Books

Whitesplaining Aurangzeb: The Politics Of Atrocity Denial 

Emperor Aurangzeb
Snapshot
  • Audrey Truschke claims that her book is not meant as a hagiography, that she does not seek to lionise Aurangzeb, but simply humanise him as a complex character. But Truschke makes no bones about the ideological pursuit in revisiting Mughal rule, with Aurangzeb as its focal point.

The exact moment is difficult to trace, but sometime in the early 1990s, scholars of Indian history that once eschewed politics and polemics in equal measure, descended from their ivory towers and became activists pursuing an ideological agenda.

So it was that Harvard’s Michael Witzel dove headlong into the California textbook drama; Wendy Doniger struck a nerve with her Freudian eroticisation of Hindu divinity; and Sheldon Pollock began reading oppression back into every Sanskrit text.

Perhaps it was the liberalisation of the Indian economy, rise of an English speaking middle class in India, or even the advent of the internet, but Hindus in India and the diaspora were no longer unaware, and the interplay between Indian historians and the laity has been turbulent since.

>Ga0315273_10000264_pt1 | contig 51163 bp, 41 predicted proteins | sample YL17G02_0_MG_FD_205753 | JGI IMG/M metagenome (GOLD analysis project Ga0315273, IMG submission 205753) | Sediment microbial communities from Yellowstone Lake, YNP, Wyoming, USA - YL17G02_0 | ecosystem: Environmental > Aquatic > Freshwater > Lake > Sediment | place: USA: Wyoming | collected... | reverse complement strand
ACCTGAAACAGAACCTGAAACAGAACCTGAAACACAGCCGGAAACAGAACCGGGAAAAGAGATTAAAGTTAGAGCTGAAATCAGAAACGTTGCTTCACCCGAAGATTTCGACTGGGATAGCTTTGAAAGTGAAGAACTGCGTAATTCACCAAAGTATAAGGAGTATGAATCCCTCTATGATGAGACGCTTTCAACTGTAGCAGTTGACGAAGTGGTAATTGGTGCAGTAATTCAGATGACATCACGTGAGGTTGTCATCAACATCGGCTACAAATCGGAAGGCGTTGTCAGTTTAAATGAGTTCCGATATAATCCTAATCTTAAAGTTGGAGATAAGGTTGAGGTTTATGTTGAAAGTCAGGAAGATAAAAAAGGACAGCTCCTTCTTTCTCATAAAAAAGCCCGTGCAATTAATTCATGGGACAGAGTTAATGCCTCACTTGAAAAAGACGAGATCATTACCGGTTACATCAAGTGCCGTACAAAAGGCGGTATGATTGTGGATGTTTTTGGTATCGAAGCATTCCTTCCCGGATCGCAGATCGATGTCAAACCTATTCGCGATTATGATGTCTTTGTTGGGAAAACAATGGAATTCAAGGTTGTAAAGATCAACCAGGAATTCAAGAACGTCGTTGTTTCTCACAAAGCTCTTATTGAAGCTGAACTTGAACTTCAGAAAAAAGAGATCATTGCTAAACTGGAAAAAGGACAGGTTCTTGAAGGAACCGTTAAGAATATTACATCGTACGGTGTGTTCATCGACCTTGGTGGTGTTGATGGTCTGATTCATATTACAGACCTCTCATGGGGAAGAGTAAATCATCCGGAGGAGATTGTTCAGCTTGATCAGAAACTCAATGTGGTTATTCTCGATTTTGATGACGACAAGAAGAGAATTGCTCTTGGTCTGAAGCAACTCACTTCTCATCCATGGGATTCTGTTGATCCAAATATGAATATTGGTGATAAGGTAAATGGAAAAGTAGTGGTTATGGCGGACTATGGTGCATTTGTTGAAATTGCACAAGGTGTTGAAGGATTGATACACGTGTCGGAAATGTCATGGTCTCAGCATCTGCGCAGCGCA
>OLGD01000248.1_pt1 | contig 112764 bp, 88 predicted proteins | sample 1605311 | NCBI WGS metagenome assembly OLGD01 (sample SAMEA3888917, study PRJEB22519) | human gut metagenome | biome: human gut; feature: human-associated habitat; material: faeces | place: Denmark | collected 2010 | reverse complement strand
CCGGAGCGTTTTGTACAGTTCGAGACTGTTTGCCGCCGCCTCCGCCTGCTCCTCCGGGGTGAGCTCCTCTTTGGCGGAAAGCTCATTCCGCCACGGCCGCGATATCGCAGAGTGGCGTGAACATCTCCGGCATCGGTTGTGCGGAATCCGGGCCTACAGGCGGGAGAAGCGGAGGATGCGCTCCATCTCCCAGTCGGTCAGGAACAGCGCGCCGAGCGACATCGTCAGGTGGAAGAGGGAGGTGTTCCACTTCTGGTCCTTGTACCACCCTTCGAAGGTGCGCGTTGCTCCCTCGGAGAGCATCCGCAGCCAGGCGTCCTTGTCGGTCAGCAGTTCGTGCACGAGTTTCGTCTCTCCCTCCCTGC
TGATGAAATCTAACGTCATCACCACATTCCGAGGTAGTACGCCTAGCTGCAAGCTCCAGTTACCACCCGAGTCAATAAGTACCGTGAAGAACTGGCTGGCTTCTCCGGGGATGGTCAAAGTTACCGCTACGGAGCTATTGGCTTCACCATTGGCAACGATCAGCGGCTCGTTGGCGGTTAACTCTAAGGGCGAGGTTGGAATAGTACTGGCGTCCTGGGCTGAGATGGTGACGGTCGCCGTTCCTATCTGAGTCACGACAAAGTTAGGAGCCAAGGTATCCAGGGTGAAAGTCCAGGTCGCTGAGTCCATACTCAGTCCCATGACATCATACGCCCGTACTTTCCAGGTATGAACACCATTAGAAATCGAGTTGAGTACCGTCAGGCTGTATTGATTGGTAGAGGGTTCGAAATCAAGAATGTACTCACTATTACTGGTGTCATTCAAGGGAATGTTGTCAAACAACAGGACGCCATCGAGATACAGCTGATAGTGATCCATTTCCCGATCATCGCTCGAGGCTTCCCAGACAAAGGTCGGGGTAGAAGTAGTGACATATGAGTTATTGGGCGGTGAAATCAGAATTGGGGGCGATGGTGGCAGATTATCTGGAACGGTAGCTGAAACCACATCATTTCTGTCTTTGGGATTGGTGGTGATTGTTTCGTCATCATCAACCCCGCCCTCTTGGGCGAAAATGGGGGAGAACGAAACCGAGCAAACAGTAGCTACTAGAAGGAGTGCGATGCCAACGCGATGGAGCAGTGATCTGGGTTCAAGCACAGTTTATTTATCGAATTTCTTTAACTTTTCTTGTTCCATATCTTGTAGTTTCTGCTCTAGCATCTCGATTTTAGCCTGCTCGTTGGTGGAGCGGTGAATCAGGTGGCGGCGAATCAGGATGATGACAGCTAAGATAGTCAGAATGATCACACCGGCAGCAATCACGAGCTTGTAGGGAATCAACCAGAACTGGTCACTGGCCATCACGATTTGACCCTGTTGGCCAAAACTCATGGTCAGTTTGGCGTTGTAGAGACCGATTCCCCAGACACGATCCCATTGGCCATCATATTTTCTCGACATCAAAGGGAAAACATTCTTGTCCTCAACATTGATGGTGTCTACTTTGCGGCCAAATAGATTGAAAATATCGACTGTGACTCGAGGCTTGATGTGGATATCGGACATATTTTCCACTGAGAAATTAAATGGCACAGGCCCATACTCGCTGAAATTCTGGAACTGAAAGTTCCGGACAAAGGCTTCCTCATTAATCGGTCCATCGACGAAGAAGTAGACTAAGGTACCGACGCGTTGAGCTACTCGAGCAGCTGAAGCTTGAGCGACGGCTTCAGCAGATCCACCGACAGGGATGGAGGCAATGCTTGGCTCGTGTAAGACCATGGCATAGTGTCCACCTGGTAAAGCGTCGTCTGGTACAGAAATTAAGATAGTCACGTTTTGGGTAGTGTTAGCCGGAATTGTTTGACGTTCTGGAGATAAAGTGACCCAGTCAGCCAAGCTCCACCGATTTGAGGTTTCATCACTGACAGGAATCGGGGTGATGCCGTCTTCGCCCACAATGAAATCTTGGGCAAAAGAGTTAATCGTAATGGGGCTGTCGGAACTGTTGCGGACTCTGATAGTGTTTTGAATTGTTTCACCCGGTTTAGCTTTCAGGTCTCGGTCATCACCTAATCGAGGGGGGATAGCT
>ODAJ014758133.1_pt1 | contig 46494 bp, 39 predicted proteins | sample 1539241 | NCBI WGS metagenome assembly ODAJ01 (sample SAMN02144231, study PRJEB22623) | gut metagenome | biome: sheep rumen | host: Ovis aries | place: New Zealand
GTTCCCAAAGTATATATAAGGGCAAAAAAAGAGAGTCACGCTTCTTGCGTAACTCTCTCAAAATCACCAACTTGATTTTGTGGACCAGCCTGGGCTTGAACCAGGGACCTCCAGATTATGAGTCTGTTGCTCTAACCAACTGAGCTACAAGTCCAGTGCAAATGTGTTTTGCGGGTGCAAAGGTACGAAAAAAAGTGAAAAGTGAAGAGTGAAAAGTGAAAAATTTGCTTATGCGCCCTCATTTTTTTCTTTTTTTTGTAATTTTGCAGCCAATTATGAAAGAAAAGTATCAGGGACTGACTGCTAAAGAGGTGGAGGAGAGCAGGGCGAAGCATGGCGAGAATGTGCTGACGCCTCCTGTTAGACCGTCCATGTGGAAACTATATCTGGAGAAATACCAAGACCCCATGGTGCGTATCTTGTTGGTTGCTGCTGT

I have written before of the great slide of academics into activism, and how credentials are wielded to advance political ideologies. Those credentials offer academics a dual advantage in their activism: a platform to advance interesting but factually unsupported arguments, and the ability to ignore evidence presented by a variety of individuals (including non-academicians) under the garb of academic freedom. It should come as no surprise that the offspring of the Donigers and Pollocks take a cue from their teachers.

And so it is that Audrey Truschke, who considers both Doniger and Pollock among her mentors, arrives on the scene with a hagiography of one of Indian history’s most brutal, repressive tyrants, Aurangzeb. Aurangzeb: The Man and the Myth, Truschke claims that her book is not meant as a hagiography, that she does not seek to lionise Aurangzeb, but simply humanise him as a complex character. But Truschke makes no bones about the ideological pursuit in revisiting Mughal rule, with Aurangzeb as its focal point:

Hindu nationalism is an ideology with little, if any, grounding in Indian history. For most of its past, India was neither Hindu nor a nation, in the sense that Hindu nationalists typically use these terms. Mughal rule, a period in which a Muslim minority ruled over a Hindu majority in South Asia, embarrasses Hindu nationalists. If, as Hindu nationalists aver, India has long been a Hindu nation, why was it for a long time ruled by Muslims? ...Often, the true purpose of a historically condemning Aurangzeb is to galvanise anti-Muslim sentiments.
Audrey Truschke